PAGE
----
Interactive Global Map Reveals Where Methane Is Being Released Anywhere On Earth

New pictures taken by satellite have revealed the concerning levels of a powerful greenhouse gas being released by agricultural and industrial operations around the world.

Pulse, the interactive global map from Montreal firm GHGSat shows average concentrations of methane as detected by two small methane-detecting spacecraft. Along with data form the EU and European Space Agency’s Sentinel-5P Tropomi mission, the tool can be used to identify methane pollution, accurate to 2 square kilometers.

“This is about a bunch of things for us,” company CEO Stephane Germain told BBC News. “First and foremost, we constantly get asked if we can make some of our data and expertise available for free, and Pulse is part of our contribution to that. The data and the algorithms we’ve used are open. But we’re also making this map available to let everyone see what methane looks like worldwide on a more granular, higher-resolution scale than has ever been available before. And we hope that’ll stimulate some conversations and some questions.”

The GHGSat system uses satellites that track methane emissions throughout the world.
Source: YouTube/GHGSat Inc
The GHGSat system uses satellites that track methane emissions throughout the world.

GHGSat updates the data weekly, providing an “eye in the sky” that regulatory bodies can use to track heavy polluters.

“Centre the map over northern China and you can see the effect the country’s coal mines have in raising concentrations,” the BBC reports. “Move across to northern Italy and look at how the Dolomite Mountains trap methane in the Po Valley, as they do all pollutants emanating from this industrialised sector of the nation. ”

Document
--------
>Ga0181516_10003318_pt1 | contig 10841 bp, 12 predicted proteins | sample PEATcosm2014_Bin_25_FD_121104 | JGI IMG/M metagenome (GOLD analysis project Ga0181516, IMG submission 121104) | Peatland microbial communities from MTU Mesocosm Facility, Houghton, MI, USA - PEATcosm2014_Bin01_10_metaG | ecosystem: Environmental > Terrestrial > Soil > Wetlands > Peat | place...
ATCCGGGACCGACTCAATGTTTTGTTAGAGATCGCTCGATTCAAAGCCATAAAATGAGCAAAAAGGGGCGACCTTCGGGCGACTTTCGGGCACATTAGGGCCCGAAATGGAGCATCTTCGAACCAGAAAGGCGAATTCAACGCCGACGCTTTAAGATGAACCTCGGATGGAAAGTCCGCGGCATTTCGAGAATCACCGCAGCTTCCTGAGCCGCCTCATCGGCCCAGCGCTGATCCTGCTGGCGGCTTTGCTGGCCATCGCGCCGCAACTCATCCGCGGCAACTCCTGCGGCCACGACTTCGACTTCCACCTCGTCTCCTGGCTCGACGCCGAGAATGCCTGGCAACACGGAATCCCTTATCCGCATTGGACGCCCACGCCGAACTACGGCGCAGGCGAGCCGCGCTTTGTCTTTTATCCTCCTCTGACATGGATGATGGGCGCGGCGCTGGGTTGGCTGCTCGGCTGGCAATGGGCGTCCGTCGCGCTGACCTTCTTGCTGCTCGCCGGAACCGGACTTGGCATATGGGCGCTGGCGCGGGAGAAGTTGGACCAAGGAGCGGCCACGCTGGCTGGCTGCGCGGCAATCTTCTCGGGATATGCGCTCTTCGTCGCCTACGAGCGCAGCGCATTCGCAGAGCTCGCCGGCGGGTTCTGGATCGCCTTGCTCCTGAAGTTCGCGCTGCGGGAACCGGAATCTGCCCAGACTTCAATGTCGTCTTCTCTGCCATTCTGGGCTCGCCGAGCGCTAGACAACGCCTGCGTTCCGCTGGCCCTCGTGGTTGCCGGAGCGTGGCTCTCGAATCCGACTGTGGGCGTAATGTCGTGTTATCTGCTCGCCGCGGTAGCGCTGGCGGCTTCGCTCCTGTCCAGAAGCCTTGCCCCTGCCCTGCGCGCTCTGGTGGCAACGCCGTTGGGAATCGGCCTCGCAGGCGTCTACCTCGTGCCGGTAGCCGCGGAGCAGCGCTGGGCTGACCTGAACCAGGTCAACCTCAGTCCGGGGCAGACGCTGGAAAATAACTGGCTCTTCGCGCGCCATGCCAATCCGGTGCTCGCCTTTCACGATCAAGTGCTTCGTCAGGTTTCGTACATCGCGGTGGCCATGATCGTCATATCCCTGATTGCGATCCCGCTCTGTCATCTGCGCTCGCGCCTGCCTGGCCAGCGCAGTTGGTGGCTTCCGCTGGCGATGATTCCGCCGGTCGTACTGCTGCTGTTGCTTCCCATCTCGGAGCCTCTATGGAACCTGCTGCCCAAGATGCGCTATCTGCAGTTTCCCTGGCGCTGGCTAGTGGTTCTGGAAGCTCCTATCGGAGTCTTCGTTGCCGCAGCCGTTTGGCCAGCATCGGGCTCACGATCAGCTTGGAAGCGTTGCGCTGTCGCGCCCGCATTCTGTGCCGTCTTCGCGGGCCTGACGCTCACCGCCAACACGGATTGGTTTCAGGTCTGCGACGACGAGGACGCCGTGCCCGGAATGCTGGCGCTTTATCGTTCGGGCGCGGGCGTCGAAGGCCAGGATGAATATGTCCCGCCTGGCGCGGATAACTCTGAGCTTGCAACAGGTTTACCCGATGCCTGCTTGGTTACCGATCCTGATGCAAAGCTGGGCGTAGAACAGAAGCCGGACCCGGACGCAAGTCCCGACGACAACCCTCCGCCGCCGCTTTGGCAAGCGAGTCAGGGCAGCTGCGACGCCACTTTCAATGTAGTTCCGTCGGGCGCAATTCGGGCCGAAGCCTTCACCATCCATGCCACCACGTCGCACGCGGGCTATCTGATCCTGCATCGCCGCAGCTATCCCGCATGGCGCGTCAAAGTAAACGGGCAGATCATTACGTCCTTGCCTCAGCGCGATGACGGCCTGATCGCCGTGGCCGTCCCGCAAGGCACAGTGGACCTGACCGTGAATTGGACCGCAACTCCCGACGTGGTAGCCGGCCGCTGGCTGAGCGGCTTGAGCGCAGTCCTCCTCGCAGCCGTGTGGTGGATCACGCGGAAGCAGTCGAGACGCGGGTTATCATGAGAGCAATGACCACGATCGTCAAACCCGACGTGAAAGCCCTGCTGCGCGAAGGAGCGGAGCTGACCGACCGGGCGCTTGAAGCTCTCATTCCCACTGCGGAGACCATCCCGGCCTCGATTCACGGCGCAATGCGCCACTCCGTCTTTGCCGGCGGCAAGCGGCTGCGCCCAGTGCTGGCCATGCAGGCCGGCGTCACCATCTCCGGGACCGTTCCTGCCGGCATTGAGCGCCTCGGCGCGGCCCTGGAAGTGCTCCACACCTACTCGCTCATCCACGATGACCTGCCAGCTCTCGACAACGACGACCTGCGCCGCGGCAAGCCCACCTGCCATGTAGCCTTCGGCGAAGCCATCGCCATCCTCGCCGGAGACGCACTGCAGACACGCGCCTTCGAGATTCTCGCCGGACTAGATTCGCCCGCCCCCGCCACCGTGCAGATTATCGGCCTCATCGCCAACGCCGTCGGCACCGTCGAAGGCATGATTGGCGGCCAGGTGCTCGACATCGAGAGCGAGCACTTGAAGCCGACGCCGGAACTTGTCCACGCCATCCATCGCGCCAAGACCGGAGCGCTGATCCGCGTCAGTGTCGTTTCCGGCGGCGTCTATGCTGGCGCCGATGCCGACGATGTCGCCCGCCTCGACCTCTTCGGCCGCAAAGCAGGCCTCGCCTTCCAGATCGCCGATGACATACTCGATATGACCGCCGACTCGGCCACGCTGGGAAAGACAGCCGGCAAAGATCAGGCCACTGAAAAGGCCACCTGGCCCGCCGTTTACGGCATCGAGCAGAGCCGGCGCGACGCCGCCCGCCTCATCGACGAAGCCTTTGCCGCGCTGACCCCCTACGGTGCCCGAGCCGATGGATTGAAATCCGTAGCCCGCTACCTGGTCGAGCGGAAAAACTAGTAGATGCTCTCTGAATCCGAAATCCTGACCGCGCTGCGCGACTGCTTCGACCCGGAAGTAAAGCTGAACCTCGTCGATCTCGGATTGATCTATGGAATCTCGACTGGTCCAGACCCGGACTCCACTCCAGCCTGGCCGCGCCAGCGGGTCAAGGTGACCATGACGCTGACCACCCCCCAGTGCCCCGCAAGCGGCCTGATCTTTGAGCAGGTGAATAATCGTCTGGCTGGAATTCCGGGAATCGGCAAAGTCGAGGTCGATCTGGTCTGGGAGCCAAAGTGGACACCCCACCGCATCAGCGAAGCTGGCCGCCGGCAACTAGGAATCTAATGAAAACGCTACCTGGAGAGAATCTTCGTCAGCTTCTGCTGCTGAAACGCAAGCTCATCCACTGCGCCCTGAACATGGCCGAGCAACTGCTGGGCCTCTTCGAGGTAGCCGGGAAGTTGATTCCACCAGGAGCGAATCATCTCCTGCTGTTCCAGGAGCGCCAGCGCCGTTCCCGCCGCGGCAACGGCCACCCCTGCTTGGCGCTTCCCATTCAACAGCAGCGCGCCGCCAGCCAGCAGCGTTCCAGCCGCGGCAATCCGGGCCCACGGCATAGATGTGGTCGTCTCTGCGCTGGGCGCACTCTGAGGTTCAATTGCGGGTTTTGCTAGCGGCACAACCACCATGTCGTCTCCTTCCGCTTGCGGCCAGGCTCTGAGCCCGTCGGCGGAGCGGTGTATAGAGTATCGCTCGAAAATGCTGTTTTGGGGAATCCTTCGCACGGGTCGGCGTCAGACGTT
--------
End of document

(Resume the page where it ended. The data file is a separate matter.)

The Pulse interactive global map tracks methane emissions, which are a major contributor to global warming.
Source: YouTube/GHGSat Inc
The Pulse interactive global map tracks methane emissions, which are a major contributor to global warming.

Methane’s increasing presence in the atmosphere has climatologists and many others worried, as it’s not yet understood why it continues to increase. One would assume major metropolitan areas, for example, would contribute more methane than unpopulated plains or arctic tundra. And that would be correct, but methane is still coming from these non-industrialized areas, too.

“We know that there is not a lot of industrial activity in Northern Canada,” said Sarah Gallagher, a scientific adviser for the Canadian Space Agency. “The red areas (on the map) are natural sources of methane. One of the important consequences of climate change is the impact on permafrost melting, which can influence methane emissions. But when you go into summer — June, July, August — the colors start to change to red. It is reasonable to assume that there is more methane due to the melting permafrost.”

Tracking methane emissions could help regulatory bodies address climate change issues.
Source: YouTube/GHGSat Inc
Tracking methane emissions could help regulatory bodies address climate change issues.

Moreover, methane contributes to global warming 30 times more than an equal amount of carbon dioxide. And according to a Princeton University study published in Science Daily, “each degree that the Earth’s temperature rises, the amount of methane entering the atmosphere from microorganisms dwelling in lake sediment and freshwater wetlands — the primary sources of the gas — will increase several times.”

GHGSat intends on launching more methane-detecting satellites into orbit in the coming years, potentially enabling a detection system that can identify sources of methane within about 80 feet.

The Pulse system may someday soon be accurate to about 80 feet.
Source: YouTube/GHGSat Inc
The Pulse system may someday soon be accurate to about 80 feet.

“We want Pulse to keep evolving as other satellites come online; there are other satellites being built right now to monitor methane,” Dr Germain said. “We want to ingest multiple other sources of information to provide a combined look at what’s going on in the world.”

Learn more in the video below.

Matthew Russell is a West Michigan native and with a background in journalism, data analysis, cartography and design thinking. He likes to learn new things and solve old problems whenever possible, and enjoys bicycling, going to the dog park, spending time with his daughter, and coffee.

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